Serbia: Good morning, Fascist Serbia!

Women in Black
These elections, the most important since the toppling of Milosevic seven years ago, have proved that time can stand still. One third of the population still votes for the fascist Radical Party, whose leader Seselj is in jail in The Hague.
Between dramatic hunger strikes, Seselj raves politically against the vast conspiracies of "the West." I know a translator who was forced to translate those speeches of his; driven mad, he resigned.
Here in Belgrade, half an hour after the official results were confirmed, my gay friend and a Woman in Black activist were attacked and beaten in the streets by joyful skinheads.

Yesterday, young voters in their early twenties were crying in front of the school where they were supposed to vote. I interviewed them. They told me they were desperate because they cannot vote for what they want in their lives, but only against what they fear. Their youthful aspirations are overwhelmed by fascists, radicals, wars, global isolation... They have had enough of that treatment in their young lives, for practically all their days. "Never make decisions out of fear," I told them boldly. I wonder how they voted. The gypsy party was first time in history on the electoral list. But death threats, and graffiti "Go Back to India" immediately appeared in their neighbourhoods.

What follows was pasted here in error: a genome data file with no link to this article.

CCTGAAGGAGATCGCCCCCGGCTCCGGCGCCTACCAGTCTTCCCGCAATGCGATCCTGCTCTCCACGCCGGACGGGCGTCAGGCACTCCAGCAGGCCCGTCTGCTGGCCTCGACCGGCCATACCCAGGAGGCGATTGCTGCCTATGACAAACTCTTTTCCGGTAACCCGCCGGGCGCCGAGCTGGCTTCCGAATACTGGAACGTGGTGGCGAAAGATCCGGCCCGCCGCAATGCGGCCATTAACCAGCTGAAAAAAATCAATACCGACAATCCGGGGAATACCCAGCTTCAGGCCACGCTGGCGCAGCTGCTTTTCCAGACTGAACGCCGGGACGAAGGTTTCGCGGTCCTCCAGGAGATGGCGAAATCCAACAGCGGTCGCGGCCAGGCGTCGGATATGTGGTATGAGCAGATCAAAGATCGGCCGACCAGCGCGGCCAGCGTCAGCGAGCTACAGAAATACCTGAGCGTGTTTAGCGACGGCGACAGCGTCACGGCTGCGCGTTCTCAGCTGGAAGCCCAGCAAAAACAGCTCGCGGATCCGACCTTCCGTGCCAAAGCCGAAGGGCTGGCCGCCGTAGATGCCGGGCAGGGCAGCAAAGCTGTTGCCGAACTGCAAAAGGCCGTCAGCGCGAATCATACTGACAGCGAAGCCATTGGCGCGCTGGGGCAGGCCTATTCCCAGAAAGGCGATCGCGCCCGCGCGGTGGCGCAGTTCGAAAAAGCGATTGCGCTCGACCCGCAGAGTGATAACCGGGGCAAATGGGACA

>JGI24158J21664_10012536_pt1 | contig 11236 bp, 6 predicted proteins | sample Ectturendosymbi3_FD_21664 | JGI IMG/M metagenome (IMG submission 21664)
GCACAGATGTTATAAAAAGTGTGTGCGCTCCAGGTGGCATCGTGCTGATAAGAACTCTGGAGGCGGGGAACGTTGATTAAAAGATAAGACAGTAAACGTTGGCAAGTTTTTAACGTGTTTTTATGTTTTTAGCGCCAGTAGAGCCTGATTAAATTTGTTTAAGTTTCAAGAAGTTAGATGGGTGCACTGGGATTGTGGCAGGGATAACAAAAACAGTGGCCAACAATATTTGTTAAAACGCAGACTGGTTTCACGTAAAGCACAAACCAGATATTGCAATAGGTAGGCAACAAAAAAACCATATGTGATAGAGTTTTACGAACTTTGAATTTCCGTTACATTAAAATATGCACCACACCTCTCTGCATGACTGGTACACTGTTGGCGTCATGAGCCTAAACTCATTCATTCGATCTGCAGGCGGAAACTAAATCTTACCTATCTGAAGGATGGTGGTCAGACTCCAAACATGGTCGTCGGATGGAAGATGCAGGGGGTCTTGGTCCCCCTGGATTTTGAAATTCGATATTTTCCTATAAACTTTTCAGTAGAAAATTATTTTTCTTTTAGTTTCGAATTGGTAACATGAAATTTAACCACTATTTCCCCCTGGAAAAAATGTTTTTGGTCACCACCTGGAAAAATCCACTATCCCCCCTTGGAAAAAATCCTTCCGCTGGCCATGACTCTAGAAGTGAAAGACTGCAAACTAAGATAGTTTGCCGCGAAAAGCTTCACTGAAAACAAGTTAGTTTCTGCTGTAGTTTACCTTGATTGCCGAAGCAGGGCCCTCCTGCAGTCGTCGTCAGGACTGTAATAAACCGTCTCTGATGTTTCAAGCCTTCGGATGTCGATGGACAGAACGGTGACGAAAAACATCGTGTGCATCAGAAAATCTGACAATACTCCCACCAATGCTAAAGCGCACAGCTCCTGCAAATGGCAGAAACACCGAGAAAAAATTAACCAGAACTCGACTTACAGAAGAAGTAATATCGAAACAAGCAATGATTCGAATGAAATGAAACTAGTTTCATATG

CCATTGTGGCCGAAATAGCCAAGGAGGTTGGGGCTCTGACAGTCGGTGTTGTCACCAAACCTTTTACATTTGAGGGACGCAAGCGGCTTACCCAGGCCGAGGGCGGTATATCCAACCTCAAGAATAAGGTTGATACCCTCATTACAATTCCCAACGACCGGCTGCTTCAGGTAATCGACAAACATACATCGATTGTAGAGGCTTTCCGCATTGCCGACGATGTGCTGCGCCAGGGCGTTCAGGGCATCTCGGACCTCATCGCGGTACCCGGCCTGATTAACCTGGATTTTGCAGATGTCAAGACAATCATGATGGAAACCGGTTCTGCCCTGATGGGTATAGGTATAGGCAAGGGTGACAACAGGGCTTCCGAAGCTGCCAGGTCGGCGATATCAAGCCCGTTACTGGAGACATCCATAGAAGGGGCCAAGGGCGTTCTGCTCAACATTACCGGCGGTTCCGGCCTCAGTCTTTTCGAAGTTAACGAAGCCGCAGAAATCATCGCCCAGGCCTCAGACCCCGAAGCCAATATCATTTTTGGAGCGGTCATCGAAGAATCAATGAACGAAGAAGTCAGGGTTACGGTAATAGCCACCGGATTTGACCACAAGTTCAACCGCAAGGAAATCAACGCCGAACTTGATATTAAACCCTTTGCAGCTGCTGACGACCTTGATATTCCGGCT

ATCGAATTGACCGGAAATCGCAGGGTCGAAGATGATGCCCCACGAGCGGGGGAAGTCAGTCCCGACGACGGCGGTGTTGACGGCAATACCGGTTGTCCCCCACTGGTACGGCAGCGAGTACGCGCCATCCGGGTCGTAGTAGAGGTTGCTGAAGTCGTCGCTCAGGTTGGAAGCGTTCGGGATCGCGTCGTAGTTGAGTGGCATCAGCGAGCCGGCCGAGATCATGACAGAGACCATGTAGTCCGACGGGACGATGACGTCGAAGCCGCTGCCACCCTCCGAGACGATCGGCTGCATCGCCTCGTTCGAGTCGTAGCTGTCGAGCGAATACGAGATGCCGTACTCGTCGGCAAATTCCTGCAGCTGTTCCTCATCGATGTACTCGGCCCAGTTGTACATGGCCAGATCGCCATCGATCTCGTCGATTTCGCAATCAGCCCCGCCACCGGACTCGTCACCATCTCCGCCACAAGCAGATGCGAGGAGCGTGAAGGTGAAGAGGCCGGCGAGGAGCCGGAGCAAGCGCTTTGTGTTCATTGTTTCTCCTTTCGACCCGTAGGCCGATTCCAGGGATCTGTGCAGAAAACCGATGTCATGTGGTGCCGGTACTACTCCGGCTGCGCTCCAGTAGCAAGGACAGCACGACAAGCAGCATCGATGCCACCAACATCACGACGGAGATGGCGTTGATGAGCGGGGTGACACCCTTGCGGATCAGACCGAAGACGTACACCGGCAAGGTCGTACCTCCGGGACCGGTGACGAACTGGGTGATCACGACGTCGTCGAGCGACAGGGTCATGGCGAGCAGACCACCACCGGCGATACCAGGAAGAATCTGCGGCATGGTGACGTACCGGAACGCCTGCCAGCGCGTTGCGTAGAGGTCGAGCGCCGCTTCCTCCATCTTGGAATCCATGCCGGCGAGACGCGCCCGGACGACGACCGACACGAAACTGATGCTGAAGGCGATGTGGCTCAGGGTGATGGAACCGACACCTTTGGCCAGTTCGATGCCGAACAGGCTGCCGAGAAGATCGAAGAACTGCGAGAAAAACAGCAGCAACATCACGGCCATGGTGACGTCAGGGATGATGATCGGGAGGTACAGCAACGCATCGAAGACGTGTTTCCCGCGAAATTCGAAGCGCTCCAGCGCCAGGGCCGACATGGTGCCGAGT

A small and promising new party (LDP) passed the electoral threshold to enter Parliament. The leader of this party, a younger man who personally arrested Milosevic seven years ago, had a tough election campaign. In the last day before the vote, somebody planted a device under his car, apparently a bomb. The police blocked the streets for several panicky hours, then denied that anything had happened. I myself was a couple of blocks away, I saw the incident take place, but denial is a big art in Serbia. Who are you going to believe: the official version, or your lying eyes?

A couple of us electoral losers spent the evening waiting for new Serbia to arise. On blog B92, we chatted with our virtual friends from all over the world, many of whom who left Serbia in order to survive. As the new day was dawning, our hopes were fading. Those who left Serbia have no reason to return. If we ourselves leave, then we forfeit the country to the raucous, violent minority who just won the most votes, but can't take power. They want us to leave. Then they'd make life here impossible even for themselves.

I wonder: if every last Serbian left Serbia as a hopeless, dysfunctional mess, would "Serbia" still exist? Would the last Serbs to leave the country turn out the lights? Maybe the last pair standing would become cannibals, in our ultimate political solution: kill and eat.

Jasmina Tesanovic
22 January 2007

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